The Colorfulness of Southern Expressions

barry currin, stories of a world gone mad, beaverdamusa.comI love southernisms. I always have.

Our language is as colorful as we are, not just the way we sound but the things we say. I try to refrain from pouring it on too thickly when I’m around someone who doesn’t appreciate it. I mean, just because you drive a truck doesn’t mean it has to stay dirty all the time to prove a point.

I try to speak correctly in front of other people. My family gets to hear me when I let my guard down. I guess everyone is like that to a certain extent.

We learn the language orally long before we see it written. That’s why we talk like our parents or whomever had an influence in our speech development.

Both my parents were educated, and they spoke correctly.

That didn’t mean, however, I was spared from hearing the southernisms they undoubtedly learned as children.

Some of daddy’s expressions had to do with being busy. I can’t write them verbatim because they had to do with body parts and this family newspaper you’re holding wouldn’t print them. 

One began, “I’m busier than a cat in a wheat bin… .”

The other expressed being busy from the point of view of a one-legged paper hanger participating in a contest which I don’t think exists in real life.

Body parts are a big staple in southernisms. So are tools — especially when it comes to talking about someone’s intelligence.

“He’s not the sharpest tool in the shed.”

“He’s dumber than a sack of hammers.”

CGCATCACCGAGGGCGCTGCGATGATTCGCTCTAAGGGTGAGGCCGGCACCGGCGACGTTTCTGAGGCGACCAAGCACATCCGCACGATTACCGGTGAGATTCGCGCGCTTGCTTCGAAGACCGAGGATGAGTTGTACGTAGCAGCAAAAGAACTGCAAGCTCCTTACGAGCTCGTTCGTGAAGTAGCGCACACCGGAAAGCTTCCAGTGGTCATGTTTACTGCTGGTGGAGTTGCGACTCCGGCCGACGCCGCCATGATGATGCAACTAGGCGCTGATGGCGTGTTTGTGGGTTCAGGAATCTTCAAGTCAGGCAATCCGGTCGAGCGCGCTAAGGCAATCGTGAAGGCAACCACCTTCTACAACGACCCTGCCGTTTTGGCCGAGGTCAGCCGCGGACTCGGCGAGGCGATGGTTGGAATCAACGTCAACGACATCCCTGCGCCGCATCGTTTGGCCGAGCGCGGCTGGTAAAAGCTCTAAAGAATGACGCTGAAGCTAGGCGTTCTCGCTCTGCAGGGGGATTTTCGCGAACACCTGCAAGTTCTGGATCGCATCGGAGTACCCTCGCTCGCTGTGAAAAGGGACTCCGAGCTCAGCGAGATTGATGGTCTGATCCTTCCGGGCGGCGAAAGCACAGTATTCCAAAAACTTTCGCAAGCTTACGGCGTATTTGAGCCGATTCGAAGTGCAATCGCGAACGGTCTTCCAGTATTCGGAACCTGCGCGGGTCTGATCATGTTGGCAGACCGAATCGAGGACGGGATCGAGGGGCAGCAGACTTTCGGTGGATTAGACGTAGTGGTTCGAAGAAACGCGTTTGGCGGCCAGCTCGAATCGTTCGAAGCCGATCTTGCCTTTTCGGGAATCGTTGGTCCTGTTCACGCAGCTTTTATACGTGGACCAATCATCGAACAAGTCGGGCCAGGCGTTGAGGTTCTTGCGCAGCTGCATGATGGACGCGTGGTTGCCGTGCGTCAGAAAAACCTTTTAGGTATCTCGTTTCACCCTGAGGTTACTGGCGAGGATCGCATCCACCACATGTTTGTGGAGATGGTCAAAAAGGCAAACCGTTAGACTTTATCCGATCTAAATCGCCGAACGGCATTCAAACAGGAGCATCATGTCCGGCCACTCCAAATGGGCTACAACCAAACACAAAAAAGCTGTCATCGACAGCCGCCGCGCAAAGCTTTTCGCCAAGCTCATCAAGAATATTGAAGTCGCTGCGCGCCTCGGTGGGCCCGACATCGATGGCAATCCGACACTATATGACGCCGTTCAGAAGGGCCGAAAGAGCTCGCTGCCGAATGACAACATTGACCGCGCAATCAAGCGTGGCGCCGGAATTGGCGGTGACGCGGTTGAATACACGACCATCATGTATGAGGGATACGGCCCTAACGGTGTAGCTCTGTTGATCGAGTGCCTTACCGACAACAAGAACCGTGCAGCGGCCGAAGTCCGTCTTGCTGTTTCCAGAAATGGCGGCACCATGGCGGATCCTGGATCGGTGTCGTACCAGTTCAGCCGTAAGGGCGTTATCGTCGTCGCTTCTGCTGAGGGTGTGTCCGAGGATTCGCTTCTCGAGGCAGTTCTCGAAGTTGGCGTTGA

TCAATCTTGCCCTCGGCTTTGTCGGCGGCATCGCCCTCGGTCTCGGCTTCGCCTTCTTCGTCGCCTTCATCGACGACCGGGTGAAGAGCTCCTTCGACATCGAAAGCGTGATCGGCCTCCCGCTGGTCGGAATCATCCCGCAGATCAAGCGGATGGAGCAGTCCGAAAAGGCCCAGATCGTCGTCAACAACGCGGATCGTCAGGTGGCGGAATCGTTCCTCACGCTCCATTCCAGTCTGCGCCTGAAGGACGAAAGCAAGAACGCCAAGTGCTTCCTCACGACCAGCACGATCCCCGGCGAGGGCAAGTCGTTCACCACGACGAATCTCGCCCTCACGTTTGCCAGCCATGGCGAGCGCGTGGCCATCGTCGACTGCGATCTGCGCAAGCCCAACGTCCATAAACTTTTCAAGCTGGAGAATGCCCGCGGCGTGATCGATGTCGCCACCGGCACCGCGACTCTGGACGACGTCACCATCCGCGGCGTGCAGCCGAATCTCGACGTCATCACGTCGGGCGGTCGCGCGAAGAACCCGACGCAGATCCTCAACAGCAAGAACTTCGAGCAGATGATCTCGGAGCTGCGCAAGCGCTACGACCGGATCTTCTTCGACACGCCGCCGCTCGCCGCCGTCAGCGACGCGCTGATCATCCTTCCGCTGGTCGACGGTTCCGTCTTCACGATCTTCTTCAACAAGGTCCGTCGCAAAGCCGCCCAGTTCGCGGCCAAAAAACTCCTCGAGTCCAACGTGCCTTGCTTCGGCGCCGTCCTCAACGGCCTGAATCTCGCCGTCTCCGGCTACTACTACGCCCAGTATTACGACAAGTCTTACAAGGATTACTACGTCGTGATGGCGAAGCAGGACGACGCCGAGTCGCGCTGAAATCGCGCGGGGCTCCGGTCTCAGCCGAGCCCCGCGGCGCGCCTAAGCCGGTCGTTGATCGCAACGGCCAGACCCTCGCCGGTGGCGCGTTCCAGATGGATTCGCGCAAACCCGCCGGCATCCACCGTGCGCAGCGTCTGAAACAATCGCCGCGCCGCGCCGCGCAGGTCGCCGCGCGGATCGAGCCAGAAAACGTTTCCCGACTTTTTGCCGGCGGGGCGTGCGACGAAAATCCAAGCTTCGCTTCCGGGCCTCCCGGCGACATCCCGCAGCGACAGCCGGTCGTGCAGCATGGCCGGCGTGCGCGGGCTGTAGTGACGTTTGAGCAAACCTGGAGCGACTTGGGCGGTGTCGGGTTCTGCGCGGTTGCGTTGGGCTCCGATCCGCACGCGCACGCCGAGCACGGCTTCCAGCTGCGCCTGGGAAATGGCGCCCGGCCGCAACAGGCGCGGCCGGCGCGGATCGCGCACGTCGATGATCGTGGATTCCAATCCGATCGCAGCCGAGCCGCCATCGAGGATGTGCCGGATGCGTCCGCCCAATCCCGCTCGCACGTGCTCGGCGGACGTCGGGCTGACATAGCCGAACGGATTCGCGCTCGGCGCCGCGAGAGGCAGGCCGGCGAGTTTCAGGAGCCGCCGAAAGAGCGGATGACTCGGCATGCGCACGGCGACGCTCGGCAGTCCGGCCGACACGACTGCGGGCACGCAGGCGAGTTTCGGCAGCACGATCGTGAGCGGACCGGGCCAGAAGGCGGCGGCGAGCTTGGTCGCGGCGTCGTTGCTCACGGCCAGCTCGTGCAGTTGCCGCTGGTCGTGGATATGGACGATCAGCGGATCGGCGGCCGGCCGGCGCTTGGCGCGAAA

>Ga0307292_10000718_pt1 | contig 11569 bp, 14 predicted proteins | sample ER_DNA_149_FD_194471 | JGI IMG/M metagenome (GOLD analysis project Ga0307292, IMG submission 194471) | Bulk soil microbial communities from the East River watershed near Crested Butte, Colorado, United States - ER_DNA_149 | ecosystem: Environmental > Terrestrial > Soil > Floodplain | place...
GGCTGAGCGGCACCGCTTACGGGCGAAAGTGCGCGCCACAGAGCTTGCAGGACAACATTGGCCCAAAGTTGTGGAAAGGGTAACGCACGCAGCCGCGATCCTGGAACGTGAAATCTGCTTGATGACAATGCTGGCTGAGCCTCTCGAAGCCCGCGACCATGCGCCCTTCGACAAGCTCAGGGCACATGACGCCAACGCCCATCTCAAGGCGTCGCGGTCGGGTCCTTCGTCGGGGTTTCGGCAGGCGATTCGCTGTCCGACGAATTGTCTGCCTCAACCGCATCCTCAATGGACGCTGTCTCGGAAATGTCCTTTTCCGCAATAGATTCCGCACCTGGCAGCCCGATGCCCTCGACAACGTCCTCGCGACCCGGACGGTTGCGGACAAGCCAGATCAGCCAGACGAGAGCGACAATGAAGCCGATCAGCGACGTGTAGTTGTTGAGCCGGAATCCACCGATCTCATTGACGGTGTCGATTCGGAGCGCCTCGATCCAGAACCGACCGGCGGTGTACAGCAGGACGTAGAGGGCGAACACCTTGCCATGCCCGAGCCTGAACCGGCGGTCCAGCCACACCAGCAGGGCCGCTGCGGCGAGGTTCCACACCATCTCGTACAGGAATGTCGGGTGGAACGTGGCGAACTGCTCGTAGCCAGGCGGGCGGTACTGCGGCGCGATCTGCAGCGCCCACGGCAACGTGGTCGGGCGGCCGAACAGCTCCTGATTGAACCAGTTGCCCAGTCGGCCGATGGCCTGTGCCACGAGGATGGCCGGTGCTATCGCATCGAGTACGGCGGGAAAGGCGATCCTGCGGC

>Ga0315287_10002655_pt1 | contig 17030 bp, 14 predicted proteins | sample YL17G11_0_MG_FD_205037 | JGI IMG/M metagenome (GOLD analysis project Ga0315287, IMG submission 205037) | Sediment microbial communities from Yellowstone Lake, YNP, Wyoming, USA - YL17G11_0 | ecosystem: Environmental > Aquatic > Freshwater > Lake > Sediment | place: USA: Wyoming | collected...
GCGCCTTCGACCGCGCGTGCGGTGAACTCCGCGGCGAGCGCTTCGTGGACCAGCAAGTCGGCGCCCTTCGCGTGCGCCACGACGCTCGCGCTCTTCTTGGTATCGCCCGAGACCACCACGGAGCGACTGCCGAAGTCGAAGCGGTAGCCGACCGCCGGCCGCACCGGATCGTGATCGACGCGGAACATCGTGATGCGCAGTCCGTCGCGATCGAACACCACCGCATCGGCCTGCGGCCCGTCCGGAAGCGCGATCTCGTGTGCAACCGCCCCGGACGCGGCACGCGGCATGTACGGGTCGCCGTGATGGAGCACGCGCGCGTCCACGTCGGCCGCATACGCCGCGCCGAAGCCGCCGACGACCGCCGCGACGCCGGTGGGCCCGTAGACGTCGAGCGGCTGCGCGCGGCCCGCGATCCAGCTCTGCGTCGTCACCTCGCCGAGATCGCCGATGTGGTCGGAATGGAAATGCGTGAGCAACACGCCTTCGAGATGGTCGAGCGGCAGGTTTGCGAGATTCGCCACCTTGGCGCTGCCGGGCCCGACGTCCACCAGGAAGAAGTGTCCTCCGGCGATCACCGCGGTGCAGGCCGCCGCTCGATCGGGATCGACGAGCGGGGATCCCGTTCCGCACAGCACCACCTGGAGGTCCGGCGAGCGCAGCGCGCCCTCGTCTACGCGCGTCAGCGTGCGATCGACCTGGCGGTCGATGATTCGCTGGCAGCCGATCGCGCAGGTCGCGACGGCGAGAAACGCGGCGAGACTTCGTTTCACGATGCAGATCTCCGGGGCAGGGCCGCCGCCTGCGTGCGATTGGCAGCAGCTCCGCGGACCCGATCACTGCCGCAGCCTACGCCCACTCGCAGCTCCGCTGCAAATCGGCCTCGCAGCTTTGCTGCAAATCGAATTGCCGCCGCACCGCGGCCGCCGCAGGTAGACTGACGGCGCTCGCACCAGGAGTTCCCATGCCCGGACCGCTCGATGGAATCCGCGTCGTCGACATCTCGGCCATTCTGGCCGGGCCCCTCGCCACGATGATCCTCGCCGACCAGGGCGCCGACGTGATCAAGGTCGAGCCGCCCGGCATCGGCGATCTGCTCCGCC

And, “He’s as dull as a froe,” all come to mind.

Daddy’s go-to in that situation was, “He couldn’t pour (water) out of a boot with directions on the heel.”

Mama had a couple she used from time to time. “If you put his brain in a hummingbird it would fly backwards.” And, “His brain isn’t big enough to fill a hollow tooth.”

She could also poke fun at herself. Anytime she was out of her element, she would call herself, “a lost ball in tall weeds.”

My grandmother used to say “bless pat” when she was exasperated. Other women in my family said (and say) “whoever heard?” to express disbelief. A similar one was “I swanny.”

I never did know where either of them came from.

Here are some more good ones I’ve heard from various people over the years:

Ice was “slicker than owl grease.”

A tantrum was “a hissy fit.”

Someone going about something hurriedly was “running around like a chicken with his head cut off.”

A miser was “tighter than dick’s hatband.”

A new tractor “ran like a scalded dog.”

An annoying person “could make a preacher cuss.”

A loudmouth “could talk the ears off of a donkey.”

An aesthetically-challenged person was either “hit with an ugly stick” or he “had to tie a pork chop around his neck to get the dog to play with him.”

After a big meal, my uncle would say he was, “fuller than a seed tick.”

When daddy would get disgusted with me for spending too much time watching cartoons he would ask me if I was going to do anything or just “sit in the corner and stack BBs all day.”

I tried it once. BBs went everywhere.

Corn cobs are also good subjects for southernisms, and again, we won’t be going into detail here about any corn cob sayings.

I guess I’ll draw this one to a close. I’m beginning to feel like I was rode hard and put up wet.

I know I didn’t even dust the surface with these, and I’m sure you’ve heard most of them.

I didn’t just fall off the turnip truck, you know.

About Barry Currin

Barry tries to be funny and poignant, and he's usually satisfied when he succeeds with one or the other. (Being both is awesome. And sometimes that happens.) Email him:

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